If you’ve been reading this blog for any amount of time, you know I’m a big fan of scheduled posts and an editorial calendar.
I’ve talked numerous time over the years of the benefits of using an editorial calendar because you can schedule posts ahead of time and then move them around as needed.
This week, I offer you an example of exactly how one post went from draft to published…a few weeks later than planned.
Though the post was written in response to a recent post, it wasn’t so timely that it couldn’t wait if it needed to because it talked about a broad, “evergreen” topic. This is to say, it wouldn’t matter if the post ran that last Friday in March, the second Friday in April or even the fourth Friday in May.
The post was initially scheduled to run on March 29th. Normally, I do a post on the topic of faith every Friday. But on that particular Friday, I had a story on the topic of grammar that was more timely, so I made the rare decision to pre-empt a Friday faith-based post in favor of the grammar post. With my editorial calendar, I simply moved the post down to the following Friday, which was April 7th.
But on the day before, comedian Don Rickles passed away at age 90, and as he was a comedian I long admired, I felt a more timely post on his passing would be more appropriate for that day, which meant the post about hymnals was moved down one more Friday to April 14th.
I really expected the post to run that date. But then there was one more post, this time, at least, a faith-based post, that became more pressing: it was a post about an ongoing protest over a candy manufacturer’s decision to remove the word Easter from an annual Easter egg hunt event. Easter was on Sunday the 16th, so a post relating to the (Easter) egg hunt seemed more timely. So with my editorial calendar, I once again slid that post down one more week.
This time around, the third time — or at least, the third postponement — was the charm.
Could I have done all of that moving around without an editorial calendar? Certainly.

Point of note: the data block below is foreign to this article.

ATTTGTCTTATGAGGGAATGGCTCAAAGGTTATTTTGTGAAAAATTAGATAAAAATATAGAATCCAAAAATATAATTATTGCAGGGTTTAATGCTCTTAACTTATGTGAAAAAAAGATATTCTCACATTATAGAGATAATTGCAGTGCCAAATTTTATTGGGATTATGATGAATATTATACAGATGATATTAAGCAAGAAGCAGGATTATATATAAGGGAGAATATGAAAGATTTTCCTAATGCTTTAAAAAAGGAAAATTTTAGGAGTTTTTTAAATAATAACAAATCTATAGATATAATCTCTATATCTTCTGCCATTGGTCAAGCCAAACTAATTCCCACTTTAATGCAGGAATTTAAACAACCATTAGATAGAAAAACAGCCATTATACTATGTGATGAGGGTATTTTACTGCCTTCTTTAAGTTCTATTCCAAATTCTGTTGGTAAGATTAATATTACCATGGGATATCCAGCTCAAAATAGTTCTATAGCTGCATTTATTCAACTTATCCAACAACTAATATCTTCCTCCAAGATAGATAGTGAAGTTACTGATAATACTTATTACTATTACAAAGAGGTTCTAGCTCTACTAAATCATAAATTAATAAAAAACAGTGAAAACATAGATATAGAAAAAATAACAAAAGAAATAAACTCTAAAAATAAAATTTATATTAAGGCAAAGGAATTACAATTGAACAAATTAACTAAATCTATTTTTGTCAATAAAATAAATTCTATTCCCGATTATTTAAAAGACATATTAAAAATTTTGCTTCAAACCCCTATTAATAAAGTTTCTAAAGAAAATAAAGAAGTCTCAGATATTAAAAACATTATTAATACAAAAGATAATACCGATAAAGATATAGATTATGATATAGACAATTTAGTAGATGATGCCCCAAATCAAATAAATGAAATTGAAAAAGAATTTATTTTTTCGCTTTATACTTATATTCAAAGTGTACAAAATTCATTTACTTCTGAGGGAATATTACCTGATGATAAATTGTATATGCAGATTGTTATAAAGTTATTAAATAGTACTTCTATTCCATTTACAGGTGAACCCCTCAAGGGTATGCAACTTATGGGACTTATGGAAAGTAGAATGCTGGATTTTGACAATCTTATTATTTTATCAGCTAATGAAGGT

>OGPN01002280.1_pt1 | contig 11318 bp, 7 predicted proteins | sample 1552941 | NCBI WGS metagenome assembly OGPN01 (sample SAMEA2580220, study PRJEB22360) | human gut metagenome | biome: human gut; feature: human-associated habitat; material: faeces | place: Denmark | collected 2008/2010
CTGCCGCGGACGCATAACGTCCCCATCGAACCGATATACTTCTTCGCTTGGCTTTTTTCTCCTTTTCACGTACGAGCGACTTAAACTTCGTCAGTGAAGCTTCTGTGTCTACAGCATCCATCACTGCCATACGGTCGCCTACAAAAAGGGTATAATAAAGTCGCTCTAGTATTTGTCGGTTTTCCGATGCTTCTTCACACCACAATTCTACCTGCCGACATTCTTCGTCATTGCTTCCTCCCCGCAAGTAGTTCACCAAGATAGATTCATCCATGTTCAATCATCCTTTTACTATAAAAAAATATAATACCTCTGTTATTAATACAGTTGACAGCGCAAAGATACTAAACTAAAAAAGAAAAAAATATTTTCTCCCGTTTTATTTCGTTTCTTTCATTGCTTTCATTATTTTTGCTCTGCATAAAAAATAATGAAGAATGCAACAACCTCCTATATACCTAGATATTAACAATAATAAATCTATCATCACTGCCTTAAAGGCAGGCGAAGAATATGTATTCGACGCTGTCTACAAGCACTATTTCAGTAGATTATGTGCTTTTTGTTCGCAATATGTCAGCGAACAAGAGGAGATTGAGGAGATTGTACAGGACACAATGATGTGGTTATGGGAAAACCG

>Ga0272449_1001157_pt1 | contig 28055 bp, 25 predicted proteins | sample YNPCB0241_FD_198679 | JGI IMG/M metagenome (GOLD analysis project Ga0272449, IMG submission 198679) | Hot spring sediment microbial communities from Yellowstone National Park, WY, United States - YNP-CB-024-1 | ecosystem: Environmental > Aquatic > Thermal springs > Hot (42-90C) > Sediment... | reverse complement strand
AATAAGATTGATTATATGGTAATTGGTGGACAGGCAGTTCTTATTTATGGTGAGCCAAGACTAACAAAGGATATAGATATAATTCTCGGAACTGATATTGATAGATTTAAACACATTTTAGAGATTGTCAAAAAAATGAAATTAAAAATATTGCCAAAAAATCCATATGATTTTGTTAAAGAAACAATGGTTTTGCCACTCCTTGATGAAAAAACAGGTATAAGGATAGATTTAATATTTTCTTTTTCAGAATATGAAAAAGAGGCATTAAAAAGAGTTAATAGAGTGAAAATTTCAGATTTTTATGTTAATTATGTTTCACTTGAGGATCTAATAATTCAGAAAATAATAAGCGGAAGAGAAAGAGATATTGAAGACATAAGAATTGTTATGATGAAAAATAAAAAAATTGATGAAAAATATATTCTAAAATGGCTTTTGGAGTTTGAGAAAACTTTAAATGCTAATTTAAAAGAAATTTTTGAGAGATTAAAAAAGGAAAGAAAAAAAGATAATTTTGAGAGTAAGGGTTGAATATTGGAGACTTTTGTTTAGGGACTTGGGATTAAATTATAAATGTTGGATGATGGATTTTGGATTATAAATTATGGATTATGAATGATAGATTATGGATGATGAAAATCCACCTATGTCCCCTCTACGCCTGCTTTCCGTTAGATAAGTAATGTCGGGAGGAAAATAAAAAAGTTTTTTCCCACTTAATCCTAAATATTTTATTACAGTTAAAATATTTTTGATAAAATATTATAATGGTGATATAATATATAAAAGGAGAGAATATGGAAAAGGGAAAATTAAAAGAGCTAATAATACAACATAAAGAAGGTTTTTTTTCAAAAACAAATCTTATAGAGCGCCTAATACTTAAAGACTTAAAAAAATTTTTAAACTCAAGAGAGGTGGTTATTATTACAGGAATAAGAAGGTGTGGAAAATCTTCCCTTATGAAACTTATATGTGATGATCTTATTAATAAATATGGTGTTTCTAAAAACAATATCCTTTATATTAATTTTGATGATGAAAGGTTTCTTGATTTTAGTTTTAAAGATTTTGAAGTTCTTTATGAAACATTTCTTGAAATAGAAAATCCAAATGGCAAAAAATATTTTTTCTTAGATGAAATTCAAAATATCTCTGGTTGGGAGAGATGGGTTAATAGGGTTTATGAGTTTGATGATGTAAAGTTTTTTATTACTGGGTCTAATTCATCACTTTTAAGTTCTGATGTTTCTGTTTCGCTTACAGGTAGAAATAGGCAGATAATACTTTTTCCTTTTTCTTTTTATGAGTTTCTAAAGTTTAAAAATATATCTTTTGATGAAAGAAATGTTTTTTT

But I’d have had to look at a calendar elsewhere to figure out which date would have been the next one on which it should run. With the editorial calendar open, I had that information in front of me: all I had to do was just adjust the schedule date in the post to the next date I wanted to run it.
What’s more, when you have an editorial calendar, you can see at a glance what your scheduled posts look like and which days you haven’t yet scheduled something. If I know, for example, that I have posts scheduled for the next four days, but that fifth day still needs a post, I can focus on that first. But I can also look a few days past that and see there’s a post draft that’s nearly finished and go in and complete that post: I can either schedule it for the day on which nothing yet has been scheduled, or I can leave it where it is and know that there’s one more day already taken care of.
Either way, because I’m easier able to see where I stand, there’s less “deadline pressure” on my shoulders. Plus, there’s a greater sense of accomplishment as I get another post ahead of schedule.
And, the final benefit that can’t be discounted is that I have more time to go back into a post before it publishes and re-read and re-edit if I wish. It definitely beats trying to crash a post together the day it runs.
So that’s an example of how scheduled posts go from the draft stage to the scheduled to stage to actually winding up being published.